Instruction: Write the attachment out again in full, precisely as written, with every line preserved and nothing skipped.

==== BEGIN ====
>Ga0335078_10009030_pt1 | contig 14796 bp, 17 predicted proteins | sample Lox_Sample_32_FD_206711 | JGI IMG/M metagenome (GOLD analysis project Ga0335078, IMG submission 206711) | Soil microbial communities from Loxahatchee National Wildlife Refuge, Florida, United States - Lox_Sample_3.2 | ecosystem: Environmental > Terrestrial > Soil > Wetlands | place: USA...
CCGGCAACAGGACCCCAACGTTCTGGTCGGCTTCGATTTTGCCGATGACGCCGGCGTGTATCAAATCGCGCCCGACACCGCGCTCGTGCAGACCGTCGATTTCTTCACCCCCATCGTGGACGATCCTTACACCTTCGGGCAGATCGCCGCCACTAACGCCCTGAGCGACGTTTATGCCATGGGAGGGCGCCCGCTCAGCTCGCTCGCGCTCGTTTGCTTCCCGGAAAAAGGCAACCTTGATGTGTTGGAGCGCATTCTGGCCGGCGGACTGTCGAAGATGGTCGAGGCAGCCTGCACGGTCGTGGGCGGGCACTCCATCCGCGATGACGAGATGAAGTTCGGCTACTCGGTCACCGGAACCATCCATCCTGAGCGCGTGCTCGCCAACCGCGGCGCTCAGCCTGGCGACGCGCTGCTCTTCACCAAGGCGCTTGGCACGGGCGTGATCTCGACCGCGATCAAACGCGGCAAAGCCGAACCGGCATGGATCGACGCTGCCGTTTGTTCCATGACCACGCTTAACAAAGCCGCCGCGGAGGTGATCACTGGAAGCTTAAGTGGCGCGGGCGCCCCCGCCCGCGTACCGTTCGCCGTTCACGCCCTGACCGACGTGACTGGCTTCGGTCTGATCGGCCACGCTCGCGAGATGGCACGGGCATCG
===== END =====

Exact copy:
>Ga0335078_10009030_pt1 | contig 14796 bp, 17 predicted proteins | sample Lox_Sample_32_FD_206711 | JGI IMG/M metagenome (GOLD analysis project Ga0335078, IMG submission 206711) | Soil microbial communities from Loxahatchee National Wildlife Refuge, Florida, United States - Lox_Sample_3.2 | ecosystem: Environmental > Terrestrial > Soil > Wetlands | place: USA...
CCGGCAACAGGACCCCAACGTTCTGGTCGGCTTCGATTTTGCCGATGACGCCGGCGTGTATCAAATCGCGCCCGACACCGCGCTCGTGCAGACCGTCGATTTCTTCACCCCCATCGTGGACGATCCTTACACCTTCGGGCAGATCGCCGCCACTAACGCCCTGAGCGACGTTTATGCCATGGGAGGGCGCCCGCTCAGCTCGCTCGCGCTCGTTTGCTTCCCGGAAAAAGGCAACCTTGATGTGTTGGAGCGCATTCTGGCCGGCGGACTGTCGAAGATGGTCGAGGCAGCCTGCACGGTCGTGGGCGGGCACTCCATCCGCGATGACGAGATGAAGTTCGGCTACTCGGTCACCGGAACCATCCATCCTGAGCGCGTGCTCGCCAACCGCGGCGCTCAGCCTGGCGACGCGCTGCTCTTCACCAAGGCGCTTGGCACGGGCGTGATCTCGACCGCGATCAAACGCGGCAAAGCCGAACCGGCATGGATCGACGCTGCCGTTTGTTCCATGACCACGCTTAACAAAGCCGCCGCGGAGGTGATCACTGGAAGCTTAAGTGGCGCGGGCGCCCCCGCCCGCGTACCGTTCGCCGTTCACGCCCTGACCGACGTGACTGGCTTCGGTCTGATCGGCCACGCTCGCGAGATGGCACGGGCATCG